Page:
Social unrest will continue without ‘solution-focused dialogue’
The location of the points of the civil disruption have one thing in common. They have voted solidly for the PNM for the past 29 years but they continue to be socially and economically under-served.
The seeds of the discontent were fertilised by the alleged police killing of three men in the Morvant area. Four days later, there is no word on the status of the party of policemen involved in the killings—other than an assurance that the matter will be investigated.
That line about such investigations has been so frequently peddled that it provides little comfort. In another jurisdiction, the men would have at least been removed from active duty!
The commissioner of police is singing his victory song of having suppressed the failed ‘plan of disruption’ while the minister of national security is peddling his story that they were all paid instigators. But 30 June 2020 will be remembered as a day of massive disruption, after three months of Covid-19 lockdown.
We are experiencing a period of extreme insecurity. Business continuity is at risk; and people are unsure of where their next paycheque is coming from and therefore doubtful about their future survival.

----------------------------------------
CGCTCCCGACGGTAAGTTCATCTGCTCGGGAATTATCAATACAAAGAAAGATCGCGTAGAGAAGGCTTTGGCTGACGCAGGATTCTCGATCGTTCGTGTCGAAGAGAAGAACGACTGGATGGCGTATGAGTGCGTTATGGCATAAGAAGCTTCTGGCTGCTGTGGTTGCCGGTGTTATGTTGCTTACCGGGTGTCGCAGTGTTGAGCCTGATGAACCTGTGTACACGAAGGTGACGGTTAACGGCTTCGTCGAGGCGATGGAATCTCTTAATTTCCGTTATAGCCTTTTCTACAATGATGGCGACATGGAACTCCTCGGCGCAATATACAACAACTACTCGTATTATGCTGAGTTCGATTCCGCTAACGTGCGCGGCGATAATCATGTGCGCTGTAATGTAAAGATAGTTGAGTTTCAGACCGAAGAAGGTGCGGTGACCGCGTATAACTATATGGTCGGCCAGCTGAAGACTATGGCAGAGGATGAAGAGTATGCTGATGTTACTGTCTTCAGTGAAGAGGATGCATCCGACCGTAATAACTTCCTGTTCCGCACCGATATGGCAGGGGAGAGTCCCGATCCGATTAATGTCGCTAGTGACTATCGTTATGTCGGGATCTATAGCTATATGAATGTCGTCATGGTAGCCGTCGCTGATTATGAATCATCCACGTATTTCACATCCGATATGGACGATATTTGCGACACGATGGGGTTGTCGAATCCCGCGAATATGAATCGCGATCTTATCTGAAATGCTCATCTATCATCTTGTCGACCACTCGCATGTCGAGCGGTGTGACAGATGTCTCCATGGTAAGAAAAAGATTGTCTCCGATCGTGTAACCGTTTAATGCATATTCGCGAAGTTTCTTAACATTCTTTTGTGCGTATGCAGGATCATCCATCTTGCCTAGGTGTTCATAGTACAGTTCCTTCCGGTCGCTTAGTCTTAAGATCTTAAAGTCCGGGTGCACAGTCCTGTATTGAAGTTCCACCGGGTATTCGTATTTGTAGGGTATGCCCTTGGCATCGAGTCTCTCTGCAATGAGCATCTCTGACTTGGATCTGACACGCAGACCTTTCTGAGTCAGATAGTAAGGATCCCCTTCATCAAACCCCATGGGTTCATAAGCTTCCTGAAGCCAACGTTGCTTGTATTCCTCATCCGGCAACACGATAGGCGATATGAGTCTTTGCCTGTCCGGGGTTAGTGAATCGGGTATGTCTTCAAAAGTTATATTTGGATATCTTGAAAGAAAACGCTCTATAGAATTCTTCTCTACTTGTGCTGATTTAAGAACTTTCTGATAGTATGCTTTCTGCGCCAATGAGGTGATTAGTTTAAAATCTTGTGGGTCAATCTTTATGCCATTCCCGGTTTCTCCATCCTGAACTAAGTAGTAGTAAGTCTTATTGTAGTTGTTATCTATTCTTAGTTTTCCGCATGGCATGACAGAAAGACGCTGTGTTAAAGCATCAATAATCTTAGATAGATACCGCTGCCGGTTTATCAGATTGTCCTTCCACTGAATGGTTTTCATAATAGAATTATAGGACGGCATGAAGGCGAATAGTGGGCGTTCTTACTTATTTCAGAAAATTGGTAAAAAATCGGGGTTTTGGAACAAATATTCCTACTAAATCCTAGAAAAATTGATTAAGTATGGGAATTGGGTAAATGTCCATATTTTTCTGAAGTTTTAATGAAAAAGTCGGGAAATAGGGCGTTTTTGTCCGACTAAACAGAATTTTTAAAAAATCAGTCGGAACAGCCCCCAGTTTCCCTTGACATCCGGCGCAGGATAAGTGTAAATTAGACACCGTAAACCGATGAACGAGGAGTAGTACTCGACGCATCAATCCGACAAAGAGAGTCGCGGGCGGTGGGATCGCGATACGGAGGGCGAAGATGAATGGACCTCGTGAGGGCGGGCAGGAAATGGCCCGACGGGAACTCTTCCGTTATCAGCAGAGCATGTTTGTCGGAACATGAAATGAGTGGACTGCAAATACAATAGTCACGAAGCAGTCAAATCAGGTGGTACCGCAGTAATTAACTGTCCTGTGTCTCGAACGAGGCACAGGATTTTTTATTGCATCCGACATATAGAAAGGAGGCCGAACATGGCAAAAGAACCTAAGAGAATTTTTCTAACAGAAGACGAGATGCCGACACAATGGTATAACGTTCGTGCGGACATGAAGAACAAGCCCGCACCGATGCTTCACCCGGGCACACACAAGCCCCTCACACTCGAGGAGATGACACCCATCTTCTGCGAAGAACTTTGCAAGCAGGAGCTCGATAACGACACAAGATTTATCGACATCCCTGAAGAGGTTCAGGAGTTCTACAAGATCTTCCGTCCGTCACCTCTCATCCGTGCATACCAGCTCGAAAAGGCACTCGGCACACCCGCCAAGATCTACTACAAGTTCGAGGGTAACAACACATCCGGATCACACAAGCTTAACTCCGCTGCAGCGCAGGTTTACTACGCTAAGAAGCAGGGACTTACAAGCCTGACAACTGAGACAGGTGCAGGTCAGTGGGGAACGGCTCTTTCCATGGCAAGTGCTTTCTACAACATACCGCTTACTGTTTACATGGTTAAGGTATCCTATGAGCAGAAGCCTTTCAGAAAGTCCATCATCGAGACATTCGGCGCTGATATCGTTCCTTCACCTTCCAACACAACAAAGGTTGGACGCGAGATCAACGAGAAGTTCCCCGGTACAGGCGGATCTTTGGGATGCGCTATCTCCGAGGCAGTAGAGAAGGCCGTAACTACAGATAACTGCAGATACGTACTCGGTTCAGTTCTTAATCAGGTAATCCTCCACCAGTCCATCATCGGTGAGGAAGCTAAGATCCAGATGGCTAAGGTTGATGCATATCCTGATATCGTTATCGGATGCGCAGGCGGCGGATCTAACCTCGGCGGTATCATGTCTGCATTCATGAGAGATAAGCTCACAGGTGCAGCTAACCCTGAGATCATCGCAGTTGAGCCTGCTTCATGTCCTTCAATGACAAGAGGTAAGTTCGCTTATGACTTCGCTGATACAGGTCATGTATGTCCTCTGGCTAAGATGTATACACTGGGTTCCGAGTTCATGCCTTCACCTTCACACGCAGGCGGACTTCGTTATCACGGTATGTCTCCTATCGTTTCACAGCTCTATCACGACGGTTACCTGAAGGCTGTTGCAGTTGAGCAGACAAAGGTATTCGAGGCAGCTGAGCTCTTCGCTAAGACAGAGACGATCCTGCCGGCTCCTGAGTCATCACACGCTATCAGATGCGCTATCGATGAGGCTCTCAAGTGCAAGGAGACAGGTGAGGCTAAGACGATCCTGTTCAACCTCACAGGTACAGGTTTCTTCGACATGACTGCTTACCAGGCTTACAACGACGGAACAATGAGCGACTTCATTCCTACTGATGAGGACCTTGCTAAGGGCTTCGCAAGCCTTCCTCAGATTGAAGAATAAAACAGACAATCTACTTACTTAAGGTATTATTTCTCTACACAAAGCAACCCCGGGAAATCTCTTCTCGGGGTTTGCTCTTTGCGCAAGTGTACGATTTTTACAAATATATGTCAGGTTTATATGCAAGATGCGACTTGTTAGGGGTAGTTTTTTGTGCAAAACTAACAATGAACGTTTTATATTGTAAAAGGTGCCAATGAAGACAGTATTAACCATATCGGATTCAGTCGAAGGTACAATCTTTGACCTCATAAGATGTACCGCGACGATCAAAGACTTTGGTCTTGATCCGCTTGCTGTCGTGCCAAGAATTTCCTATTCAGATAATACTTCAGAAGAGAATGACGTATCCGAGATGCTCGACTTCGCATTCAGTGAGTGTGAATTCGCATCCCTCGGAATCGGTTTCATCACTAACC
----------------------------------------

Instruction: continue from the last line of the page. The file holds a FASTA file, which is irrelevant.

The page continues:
All over, including amongst the law enforcers, emotions are raw. This is a time for real leadership and collaboration. This is a potential point of inflection where the true leader will emerge.
One option is to continue the use of force, which will result in increased bloodshed and the sacrificing of the lives of young black persons. Another option is to create opportunities for open collaboration, aimed at finding solutions.
There is no simple solution to this problem which has been festering for years. The answer lies in collaborating to understand the issues which drive these expressions. Academics and social commentators have proffered different solutions, but this is too complex to exclude the participants.
Both the ‘oppressed’ and the ‘oppressor’ must give voice to their thoughts and emotions. Whoever invests time in creating solution-focused dialogue will emerge the leader and solver of these deep, sticky social problems.
But alas, the timing may not be right for our formal leaders, because there is an election to be won. Kicking the problem down the road may be the preferred option at this time.
One thing the population is assured of is that, as we take this show-of-force approach, the problem will recur with increasing ferocity.